The van, which I nicknamed "Sulley" on Malibu Beach

What is the van? How does this work?

This is basically a 12 passenger van - like the airport shuttles - modified into a camper. It has a convertible bed/sitting area, a pull out kitchen, and enough creature comforts to feel homey for a long trip. You don’t need special driver’s licenses to drive one.

I picked up our van in Los Angeles, California, and the awesome staff was happy to let me choose from an assortment of vans on the lot. Since I were going to be gone so long, I prioritized van ‘newness’ and tire tread above all else. I found a nice van with only 77,000 miles and almost brand new tires painted in an Avatar theme - which happens to be my favorite movie - and were set.

After a quick introduction to the van, I moved in and was off….. 

Sulley, the neon mushroom van!

What does Escape provide?

For the money, a rental from Escape is an extremely good value. Not only are you renting the van, but they include a lot of the basic gear you’d need anyway, which minimizes overhead for trip planning. They include (in no particular order):

Kitchen:

  1. A small pull-out drawer refrigerator. If you are well organized and play Tetris, then you can easily fit 4-5 days worth of food in there. We even managed some craft brews amongst the meals. See note below on electricity.

  2. A standard propane gas two burner stove and two tanks of propane.

  3. Some basic pots and pans, cups, cutlery, cutting board, and a towel.

  4. A sink that is vacuum pump operated. The fresh water tank on board holds a little more than 5 gallons. There is also a dump tank for holding sink waste water. This isn’t sewage - just sink water.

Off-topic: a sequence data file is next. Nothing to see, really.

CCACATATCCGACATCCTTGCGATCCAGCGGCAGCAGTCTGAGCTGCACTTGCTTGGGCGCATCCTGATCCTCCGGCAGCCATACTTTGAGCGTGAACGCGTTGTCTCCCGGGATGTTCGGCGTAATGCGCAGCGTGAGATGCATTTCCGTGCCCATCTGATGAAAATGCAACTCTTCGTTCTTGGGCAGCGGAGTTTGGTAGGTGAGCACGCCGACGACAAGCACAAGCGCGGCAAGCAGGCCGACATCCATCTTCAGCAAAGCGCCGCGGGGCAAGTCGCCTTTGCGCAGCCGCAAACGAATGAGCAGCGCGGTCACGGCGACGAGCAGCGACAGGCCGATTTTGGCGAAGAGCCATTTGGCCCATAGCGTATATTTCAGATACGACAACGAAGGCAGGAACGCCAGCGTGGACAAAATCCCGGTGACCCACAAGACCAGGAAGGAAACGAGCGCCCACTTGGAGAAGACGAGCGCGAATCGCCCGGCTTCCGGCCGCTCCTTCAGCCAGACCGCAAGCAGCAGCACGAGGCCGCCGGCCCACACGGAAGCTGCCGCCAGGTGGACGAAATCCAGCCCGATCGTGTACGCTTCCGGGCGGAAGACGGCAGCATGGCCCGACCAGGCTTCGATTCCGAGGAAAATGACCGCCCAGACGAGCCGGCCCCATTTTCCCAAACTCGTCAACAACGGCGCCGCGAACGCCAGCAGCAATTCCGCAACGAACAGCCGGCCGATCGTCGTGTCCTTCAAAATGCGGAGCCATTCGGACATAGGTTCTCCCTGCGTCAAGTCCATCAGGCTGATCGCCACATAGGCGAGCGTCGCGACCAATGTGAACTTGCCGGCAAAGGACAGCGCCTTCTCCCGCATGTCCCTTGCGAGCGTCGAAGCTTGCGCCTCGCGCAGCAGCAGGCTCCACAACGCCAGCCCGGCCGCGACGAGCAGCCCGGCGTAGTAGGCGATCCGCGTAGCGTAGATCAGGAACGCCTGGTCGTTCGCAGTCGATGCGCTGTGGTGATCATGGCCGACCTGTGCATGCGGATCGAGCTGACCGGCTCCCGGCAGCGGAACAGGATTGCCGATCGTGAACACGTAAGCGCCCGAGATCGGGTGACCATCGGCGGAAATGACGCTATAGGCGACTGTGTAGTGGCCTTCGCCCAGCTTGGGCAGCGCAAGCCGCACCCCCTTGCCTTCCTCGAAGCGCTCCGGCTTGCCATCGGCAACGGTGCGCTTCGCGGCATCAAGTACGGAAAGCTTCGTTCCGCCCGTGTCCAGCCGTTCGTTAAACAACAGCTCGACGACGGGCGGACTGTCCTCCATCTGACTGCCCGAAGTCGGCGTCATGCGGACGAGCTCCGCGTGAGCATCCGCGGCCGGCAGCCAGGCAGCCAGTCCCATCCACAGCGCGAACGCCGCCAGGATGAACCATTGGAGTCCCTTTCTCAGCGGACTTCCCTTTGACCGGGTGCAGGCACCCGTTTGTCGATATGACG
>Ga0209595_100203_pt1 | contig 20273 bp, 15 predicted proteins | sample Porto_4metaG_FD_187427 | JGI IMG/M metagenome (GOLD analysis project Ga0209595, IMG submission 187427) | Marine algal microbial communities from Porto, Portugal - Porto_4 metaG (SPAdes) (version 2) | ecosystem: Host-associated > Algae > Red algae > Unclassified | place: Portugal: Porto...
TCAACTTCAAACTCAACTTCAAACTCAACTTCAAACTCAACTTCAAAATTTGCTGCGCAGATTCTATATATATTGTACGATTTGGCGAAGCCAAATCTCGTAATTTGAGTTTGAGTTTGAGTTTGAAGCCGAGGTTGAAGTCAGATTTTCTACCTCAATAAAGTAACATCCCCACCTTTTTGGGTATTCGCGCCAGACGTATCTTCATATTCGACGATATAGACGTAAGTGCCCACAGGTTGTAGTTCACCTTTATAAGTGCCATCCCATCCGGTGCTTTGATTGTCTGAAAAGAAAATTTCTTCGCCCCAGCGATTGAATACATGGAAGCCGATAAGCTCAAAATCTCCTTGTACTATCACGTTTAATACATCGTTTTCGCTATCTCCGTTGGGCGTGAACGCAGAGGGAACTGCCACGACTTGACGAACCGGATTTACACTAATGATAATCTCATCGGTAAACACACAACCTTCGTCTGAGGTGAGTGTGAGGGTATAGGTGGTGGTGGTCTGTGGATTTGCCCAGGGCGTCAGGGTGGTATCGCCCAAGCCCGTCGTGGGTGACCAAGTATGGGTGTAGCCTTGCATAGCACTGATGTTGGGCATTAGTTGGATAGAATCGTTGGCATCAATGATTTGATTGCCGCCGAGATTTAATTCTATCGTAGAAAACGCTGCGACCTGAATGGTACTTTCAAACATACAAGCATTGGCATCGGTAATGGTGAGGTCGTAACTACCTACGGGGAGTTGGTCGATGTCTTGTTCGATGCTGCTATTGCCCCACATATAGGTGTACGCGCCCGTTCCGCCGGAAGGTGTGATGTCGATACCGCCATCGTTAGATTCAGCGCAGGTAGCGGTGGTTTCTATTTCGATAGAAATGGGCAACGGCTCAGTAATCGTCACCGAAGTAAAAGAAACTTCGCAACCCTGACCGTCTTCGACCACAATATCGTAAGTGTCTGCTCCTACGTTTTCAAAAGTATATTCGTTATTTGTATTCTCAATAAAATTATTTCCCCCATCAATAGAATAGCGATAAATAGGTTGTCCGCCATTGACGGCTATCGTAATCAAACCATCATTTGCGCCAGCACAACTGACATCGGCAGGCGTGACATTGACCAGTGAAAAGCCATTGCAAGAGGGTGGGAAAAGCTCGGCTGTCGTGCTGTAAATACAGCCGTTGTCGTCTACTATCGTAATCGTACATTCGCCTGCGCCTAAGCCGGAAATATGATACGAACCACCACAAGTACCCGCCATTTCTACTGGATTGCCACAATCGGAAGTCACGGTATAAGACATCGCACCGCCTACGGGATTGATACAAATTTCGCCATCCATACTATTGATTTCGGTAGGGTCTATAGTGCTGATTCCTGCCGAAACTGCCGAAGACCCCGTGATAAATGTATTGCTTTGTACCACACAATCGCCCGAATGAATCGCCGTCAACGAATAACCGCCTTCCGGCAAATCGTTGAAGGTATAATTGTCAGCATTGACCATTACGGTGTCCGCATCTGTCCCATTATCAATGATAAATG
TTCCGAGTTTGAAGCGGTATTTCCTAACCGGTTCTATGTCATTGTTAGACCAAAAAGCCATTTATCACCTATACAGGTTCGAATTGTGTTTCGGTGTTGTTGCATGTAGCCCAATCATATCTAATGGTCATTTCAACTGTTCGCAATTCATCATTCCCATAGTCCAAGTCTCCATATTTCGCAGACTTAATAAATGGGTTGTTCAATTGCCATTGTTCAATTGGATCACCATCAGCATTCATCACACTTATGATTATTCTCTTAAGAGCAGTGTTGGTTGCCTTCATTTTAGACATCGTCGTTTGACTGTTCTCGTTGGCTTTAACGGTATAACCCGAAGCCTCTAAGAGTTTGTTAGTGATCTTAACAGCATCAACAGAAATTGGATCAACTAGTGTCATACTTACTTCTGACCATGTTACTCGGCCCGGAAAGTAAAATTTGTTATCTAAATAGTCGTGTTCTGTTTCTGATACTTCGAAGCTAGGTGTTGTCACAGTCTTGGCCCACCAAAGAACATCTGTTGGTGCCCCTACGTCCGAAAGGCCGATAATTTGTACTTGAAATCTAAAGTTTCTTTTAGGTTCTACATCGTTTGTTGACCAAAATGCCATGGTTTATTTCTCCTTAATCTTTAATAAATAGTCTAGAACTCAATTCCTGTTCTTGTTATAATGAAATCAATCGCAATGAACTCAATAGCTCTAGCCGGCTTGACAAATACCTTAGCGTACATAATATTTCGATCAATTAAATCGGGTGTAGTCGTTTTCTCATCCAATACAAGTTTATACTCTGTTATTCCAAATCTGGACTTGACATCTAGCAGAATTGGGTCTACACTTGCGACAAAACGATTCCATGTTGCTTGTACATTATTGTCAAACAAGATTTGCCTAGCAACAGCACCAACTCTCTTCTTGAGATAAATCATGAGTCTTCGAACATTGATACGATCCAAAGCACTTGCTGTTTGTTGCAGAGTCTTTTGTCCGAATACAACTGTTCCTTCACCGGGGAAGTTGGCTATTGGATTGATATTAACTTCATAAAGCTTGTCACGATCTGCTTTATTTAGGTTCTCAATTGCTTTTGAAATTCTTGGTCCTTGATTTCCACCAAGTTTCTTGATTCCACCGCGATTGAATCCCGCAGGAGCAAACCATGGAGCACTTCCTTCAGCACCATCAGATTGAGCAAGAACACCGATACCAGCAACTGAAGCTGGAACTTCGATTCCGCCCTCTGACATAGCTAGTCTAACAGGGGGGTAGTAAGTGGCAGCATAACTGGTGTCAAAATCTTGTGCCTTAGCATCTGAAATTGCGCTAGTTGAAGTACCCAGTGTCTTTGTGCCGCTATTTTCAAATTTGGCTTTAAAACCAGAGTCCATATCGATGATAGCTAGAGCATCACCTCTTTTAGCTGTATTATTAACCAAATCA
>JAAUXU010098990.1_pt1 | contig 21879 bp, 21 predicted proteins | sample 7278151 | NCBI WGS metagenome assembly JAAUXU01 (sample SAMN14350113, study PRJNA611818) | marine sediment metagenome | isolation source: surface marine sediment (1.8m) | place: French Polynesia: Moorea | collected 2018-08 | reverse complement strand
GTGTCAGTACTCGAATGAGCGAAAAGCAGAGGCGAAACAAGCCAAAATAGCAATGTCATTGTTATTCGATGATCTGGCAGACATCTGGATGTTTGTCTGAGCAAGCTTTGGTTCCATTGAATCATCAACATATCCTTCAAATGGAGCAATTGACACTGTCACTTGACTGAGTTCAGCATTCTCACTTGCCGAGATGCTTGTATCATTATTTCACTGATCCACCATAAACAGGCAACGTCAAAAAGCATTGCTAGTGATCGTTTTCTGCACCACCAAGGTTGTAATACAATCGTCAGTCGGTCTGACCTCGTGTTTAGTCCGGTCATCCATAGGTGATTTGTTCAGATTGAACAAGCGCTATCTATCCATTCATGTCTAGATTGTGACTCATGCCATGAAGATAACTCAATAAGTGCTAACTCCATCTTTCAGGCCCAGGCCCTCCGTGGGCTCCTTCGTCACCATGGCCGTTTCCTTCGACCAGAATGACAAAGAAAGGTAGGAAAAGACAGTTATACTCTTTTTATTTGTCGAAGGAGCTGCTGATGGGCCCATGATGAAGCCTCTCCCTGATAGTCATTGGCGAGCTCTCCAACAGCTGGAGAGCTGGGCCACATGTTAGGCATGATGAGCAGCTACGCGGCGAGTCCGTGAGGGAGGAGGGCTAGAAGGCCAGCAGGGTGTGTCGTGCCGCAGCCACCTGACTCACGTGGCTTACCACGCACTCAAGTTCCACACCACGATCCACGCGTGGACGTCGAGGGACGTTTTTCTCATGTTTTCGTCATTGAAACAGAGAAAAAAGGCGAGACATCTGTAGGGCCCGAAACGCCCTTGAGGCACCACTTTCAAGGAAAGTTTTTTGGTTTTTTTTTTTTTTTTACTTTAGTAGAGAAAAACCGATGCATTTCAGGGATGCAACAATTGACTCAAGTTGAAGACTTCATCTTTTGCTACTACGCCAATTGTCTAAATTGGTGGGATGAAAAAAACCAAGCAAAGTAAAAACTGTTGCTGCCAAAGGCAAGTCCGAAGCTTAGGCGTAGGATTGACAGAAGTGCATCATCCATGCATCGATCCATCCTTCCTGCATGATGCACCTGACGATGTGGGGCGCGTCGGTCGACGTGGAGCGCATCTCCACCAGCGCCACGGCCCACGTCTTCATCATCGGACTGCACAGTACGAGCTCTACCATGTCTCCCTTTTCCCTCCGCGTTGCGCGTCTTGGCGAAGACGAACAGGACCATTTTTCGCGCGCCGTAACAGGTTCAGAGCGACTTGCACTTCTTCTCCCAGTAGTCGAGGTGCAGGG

5. A battery powered light useful for cooking in the dark (this is mounted to the roof, so you can’t use it around the campsite).

The back of the van opens to reveal the kitchen area. The bottom right drawer is a small fridge. There is a stove on the left side.

Fully stocked with a week of groceries and the all important craft brews (don't drink and drive, enjoy your brew after parking for the night!)

The pull out camp stove

Electricity

  1. There is obviously the normal car battery deal to start the car. We can skip that.

  2. What you care about is the plug-in electricity and the solar electricity. Let’s start with solar…. on the roof, above the crew area of the van, is a solar panel that collects sun and charges the onboard battery that powers the refrigerator and cooking lamp. This is all done automagically! You will hear the faint sound of the compressor for the fridge turn on in the middle of the night, but it’s incredibly quiet.